An attractive volume demonstrating that even words themselves have a story.

The story of Noah Webster, America’s original man of letters.

Noah Webster was concerned with letters, literally. With America formally separated from England, he wanted to break away from Great Britain in every way. As a classroom teacher, he saw that students didn’t learn American geography or American history or read American stories. And students used British grammar books. So, the same year the American Revolution ended, he published A Grammatical Institute of the English Language, and his spelling book became America’s first bestseller. Webster also believed in simplifying spelling, so that words would be spelled the way they sounded: center instead of centre, jail instead of gaol, iz for is, and hed for head. Though not every suggestion caught on, he changed the spellings of more English words than anyone ever had. Maurer, ever mindful of her own words and spelling every one carefully, has crafted a text that reflects Webster’s feisty personality and provides enough history to establish sufficient context for Webster’s work. Catusanu’s mixed-media illustrations combine child-friendly depictions of Webster, Benjamin Franklin, and others with period drawings and excerpts from period newspapers, books, and Webster’s own handwritten letters. Digitally collaged speech bubbles and the occasional obviously anachronistic image give the design a lively feel. Young readers encountering new words here will know where to find help—Webster’s dictionary!

An attractive volume demonstrating that even words themselves have a story. (author’s note, illustrator’s note, timeline, sources, bibliography, primary sources, more information) (Picture book/biography. 7-10)

Pub Date: April 1, 2017

ISBN: 978-1-4677-9410-7

Page Count: 40

Publisher: Millbrook/Lerner

Review Posted Online: Dec. 20, 2016

Kirkus Reviews Issue: Jan. 15, 2017



A lighthearted recap of some of our oldest tales.

For her latest cartoon foray into ancient cultures, Williams concocts a brisk dash through Egyptian myth and history.

Drawing figures in traditional Egyptian style but with a more natural range of expressions and gestures, she constructs flat-planed scenes that range from small sequential strips to full-page images and even larger ones on double gatefolds. Her nine episodes begin with a creation myth, end with Cleopatra’s death and in between introduce a select set of major gods and Pharaohs. Large and small, each picture is decked with strings of hieroglyphic-like signs for atmosphere as well as side comments in dialogue balloons to go with the short, legible captions. Though she freely mixes legend and fact without distinguishing one from the other in the main going, a smaller strip running below provides a cat’s-eye view of the subject. The patterns of Egyptian daily life (“Cats are Egypt’s greatest wonder, followed by the river Nile”), how mummies were made (“Yes, we do cats, too!”), early technological advances and general cultural values receive tongue-in-cheek glosses. The colorful, briefly told stories provide nothing like a systematic overview but are easily enjoyed for themselves, and they may well leave young readers with a hankering to find out more about Isis and Horus, Zoser, Hatshepsut, Tutankhamen and the rest.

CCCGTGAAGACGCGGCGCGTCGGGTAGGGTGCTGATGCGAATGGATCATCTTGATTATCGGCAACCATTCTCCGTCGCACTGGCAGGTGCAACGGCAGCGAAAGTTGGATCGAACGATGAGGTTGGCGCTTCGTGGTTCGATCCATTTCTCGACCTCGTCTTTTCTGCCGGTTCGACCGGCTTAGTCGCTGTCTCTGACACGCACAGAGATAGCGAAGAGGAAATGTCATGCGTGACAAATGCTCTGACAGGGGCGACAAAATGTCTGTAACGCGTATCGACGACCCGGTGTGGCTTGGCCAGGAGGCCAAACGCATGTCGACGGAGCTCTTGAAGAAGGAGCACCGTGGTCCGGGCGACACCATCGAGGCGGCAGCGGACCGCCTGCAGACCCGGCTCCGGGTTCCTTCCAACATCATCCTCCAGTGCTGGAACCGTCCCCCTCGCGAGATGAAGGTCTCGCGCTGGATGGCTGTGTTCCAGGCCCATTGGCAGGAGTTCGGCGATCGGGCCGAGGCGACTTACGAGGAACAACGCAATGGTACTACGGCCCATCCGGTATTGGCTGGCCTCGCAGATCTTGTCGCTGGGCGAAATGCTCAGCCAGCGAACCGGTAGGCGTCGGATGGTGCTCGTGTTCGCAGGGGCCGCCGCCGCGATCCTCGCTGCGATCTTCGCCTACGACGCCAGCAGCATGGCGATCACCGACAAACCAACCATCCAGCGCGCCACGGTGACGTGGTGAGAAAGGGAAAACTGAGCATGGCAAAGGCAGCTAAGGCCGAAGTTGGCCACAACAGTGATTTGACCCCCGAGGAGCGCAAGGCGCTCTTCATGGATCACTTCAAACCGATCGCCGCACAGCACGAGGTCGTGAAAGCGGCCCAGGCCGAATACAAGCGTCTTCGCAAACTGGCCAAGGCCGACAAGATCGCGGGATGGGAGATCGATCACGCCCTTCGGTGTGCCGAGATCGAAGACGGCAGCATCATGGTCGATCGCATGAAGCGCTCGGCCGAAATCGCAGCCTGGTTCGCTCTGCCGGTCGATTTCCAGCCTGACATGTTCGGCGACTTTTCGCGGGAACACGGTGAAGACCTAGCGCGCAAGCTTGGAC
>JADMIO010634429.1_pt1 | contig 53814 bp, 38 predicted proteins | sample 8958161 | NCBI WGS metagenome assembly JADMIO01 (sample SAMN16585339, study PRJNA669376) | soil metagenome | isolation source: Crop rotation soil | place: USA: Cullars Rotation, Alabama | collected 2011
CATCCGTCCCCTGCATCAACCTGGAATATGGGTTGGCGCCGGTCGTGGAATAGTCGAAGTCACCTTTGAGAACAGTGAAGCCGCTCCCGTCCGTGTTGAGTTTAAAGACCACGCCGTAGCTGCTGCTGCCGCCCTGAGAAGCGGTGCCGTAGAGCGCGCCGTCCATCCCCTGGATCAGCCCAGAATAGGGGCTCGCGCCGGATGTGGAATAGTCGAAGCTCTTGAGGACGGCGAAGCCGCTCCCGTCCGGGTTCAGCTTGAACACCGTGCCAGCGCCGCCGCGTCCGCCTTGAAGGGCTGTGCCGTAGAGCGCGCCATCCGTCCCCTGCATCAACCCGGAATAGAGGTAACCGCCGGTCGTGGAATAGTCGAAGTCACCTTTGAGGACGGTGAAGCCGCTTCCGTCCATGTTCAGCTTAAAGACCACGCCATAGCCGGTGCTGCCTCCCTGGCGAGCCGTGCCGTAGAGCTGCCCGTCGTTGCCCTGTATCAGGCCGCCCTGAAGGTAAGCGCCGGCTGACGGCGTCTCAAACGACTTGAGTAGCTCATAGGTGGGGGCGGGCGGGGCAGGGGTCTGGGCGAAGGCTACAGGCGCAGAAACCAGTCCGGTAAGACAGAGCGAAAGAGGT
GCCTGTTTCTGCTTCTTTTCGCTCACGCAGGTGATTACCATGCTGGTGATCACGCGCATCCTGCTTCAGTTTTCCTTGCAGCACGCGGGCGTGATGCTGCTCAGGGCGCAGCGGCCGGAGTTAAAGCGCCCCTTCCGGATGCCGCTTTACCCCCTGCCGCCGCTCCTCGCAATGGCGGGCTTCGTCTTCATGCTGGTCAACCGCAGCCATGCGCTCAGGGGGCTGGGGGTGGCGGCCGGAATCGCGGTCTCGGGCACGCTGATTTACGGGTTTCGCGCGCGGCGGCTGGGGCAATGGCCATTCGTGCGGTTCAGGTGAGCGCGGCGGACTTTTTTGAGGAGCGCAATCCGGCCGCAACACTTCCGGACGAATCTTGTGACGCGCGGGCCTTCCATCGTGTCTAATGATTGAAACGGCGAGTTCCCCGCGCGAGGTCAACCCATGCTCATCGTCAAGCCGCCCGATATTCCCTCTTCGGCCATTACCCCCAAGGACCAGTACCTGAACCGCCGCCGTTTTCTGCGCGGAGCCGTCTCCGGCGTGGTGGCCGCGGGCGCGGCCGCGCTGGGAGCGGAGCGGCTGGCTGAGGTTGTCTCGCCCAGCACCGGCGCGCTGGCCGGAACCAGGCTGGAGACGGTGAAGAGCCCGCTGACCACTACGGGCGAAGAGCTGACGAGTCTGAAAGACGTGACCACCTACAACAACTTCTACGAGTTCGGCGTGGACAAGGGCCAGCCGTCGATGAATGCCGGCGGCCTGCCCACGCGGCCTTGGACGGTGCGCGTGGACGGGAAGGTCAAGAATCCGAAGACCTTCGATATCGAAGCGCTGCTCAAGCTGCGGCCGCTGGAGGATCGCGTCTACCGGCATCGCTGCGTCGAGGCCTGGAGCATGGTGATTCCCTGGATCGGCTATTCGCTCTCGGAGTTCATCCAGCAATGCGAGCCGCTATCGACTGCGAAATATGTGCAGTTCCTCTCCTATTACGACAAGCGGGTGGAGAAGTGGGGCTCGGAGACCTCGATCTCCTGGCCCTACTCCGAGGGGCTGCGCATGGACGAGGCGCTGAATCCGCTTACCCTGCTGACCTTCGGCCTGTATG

A lighthearted recap of some of our oldest tales. (map) (Picture book/folklore. 7-10)

Pub Date: Sept. 1, 2011

ISBN: 978-0-7636-5308-8

Page Count: 48

Publisher: Candlewick

Review Posted Online: July 19, 2011

Kirkus Reviews Issue: Aug. 1, 2011



In a boyish three-day adventure, Teedie (Roosevelt) and Johnnie (Muir) dodge, if temporarily, the confines of more formal...

Theodore Roosevelt’s 1903 trip to the western parks included a backcountry camping trip—complete with snowstorm—with John Muir in the Yosemite Wilderness and informed the president’s subsequent advocacy for national parks and monuments.

In a boyish three-day adventure, Teedie (Roosevelt) and Johnnie (Muir) dodge, if temporarily, the confines of more formal surroundings to experience firsthand the glories of the mountains and ancient forests. (You can't ever quite take the boy out of the man, and Rosenstock's use of her subjects’ childhood names evokes a sense of Neverland ebullience, even as the grownup men decided the fate of the wilderness.) The narrative is intimate and yet conveys the importance of the encounter both as a magnificent getaway for the lively president and a chance for the brilliant environmentalist to tell the trees’ side of the story. Gerstein’s depiction of the exuberant president riding off with Muir is enchantingly comical and liberating. A lovely two-page spread turns the opening to a long vertical to show the two men in the Mariposa Grove, relatively small even on horseback, surrounded by the hush and grandeur of the giant sequoias, while in another double-page scene, after a photo of the two at Glacier Point, Muir lies on his back at the edge of the canyon, demonstrating to an attentive Roosevelt how the glacier carved the deep valley below. An author’s note explains that the dialogue is imagined and reconstructed from Muir’s writing as well as from other accounts of the meeting.

Pub Date: Jan. 19, 2012

ISBN: 978-0-8037-3710-5

Page Count: 32

Publisher: Dial Books

Review Posted Online: Nov. 8, 2011

Kirkus Reviews Issue: Dec. 1, 2011

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